Dynamics of large effusive eruptions driven by caldera collapse

Roman, A., and P. Lundgren (2021), Dynamics of large effusive eruptions driven by caldera collapse, Nature, 592, 392-396, doi:10.1038/s41586-021-03414-5.

The largest effusive basaltic eruptions are associated with caldera collapse and are
manifest through quasi-periodic ground displacements and moderate-size
earthquakes1–3, but the mechanism that governs their dynamics remains unclear. Here
we provide a physical model that explains these processes, which accounts for both
the quasi-periodic stick–slip collapse of the caldera roof and the long-term eruptive
behaviour of the volcano. We show that it is the caldera collapse itself that sustains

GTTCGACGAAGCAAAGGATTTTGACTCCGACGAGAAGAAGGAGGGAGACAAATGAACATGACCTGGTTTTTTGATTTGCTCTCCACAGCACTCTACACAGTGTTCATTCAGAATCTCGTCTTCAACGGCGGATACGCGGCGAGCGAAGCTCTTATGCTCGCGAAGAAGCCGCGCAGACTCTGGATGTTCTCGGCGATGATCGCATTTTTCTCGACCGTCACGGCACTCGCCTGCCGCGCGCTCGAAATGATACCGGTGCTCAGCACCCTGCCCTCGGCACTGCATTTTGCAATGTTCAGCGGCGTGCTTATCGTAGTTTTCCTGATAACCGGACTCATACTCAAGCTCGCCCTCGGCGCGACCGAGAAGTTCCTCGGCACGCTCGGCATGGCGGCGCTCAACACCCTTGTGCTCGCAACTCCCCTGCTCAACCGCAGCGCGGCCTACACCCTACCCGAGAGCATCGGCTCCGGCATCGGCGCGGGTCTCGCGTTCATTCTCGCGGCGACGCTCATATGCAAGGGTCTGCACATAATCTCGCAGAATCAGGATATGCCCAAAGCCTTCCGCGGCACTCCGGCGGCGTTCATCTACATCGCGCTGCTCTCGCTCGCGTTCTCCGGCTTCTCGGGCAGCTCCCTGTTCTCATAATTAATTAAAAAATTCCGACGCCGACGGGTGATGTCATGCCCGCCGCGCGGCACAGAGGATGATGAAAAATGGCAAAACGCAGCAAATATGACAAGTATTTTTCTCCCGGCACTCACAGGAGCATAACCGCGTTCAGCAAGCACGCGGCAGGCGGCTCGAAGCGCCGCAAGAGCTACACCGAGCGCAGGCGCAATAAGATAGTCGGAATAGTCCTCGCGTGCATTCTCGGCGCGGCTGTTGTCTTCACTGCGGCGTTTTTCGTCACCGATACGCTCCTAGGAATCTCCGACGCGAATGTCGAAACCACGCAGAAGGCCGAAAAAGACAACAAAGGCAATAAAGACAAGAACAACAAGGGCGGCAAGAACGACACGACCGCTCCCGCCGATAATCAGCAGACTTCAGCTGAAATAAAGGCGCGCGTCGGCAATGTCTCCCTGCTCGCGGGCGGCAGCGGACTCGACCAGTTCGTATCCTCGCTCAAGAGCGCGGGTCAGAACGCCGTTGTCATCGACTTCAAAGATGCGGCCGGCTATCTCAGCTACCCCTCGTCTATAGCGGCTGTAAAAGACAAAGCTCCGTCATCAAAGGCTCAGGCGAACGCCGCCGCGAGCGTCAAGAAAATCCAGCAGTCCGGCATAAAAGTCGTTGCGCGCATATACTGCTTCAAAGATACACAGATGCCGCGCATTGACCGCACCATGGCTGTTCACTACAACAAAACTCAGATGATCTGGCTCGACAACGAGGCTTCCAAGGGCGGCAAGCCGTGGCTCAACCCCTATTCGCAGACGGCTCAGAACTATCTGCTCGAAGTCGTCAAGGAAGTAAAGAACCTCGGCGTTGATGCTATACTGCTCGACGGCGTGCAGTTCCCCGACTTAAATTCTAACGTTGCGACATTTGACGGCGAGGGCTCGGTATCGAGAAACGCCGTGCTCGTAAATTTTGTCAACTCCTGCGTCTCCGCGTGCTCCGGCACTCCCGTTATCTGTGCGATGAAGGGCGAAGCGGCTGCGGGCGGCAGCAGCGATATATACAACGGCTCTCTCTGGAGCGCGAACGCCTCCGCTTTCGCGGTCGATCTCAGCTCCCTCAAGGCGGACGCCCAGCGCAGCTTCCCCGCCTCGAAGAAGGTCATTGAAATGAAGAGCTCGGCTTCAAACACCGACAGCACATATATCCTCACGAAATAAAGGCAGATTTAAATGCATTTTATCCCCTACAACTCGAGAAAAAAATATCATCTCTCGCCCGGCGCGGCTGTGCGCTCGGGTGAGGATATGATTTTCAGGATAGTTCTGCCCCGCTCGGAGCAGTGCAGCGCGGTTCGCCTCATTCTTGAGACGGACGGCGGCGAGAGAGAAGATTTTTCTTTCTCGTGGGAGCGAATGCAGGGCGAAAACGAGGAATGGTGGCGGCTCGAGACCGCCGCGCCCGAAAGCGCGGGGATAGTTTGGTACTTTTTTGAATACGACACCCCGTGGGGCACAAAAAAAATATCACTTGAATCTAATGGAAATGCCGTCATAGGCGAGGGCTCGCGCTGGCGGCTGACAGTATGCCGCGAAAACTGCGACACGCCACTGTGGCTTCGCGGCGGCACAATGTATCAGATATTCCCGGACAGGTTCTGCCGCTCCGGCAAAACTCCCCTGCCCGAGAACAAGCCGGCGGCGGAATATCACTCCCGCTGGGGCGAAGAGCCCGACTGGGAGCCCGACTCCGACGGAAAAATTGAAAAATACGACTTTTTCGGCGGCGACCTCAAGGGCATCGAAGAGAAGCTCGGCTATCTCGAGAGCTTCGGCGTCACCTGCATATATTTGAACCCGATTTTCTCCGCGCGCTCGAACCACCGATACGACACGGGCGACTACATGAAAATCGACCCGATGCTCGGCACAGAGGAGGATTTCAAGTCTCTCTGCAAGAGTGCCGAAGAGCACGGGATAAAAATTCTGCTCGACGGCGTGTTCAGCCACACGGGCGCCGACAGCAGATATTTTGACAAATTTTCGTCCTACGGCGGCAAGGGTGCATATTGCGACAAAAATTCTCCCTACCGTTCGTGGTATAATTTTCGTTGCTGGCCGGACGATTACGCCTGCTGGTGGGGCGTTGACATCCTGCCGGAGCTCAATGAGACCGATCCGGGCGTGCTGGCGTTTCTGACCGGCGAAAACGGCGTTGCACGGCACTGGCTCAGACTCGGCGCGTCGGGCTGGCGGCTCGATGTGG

large effusive eruptions, and that triggering caldera collapse requires
topography-generated pressures. The model is consistent with data from the 2018
Kīlauea eruption and allows us to estimate the properties of the plumbing system of
the volcano. The results reveal that two reservoirs were active during the eruption,
and place constraints on their connectivity. According to the model, the Kīlauea
eruption stopped after slightly more than 60 per cent of its potential caldera collapse
events, possibly owing to the presence of the second reservoir. Finally, we show that
this physical framework is generally applicable to the largest instrumented caldera
collapse eruptions of the past fifty years.

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Research Program: 
Earth Surface & Interior Program (ESI)
Funding Sources: 
NASA ESI: grant number 281945.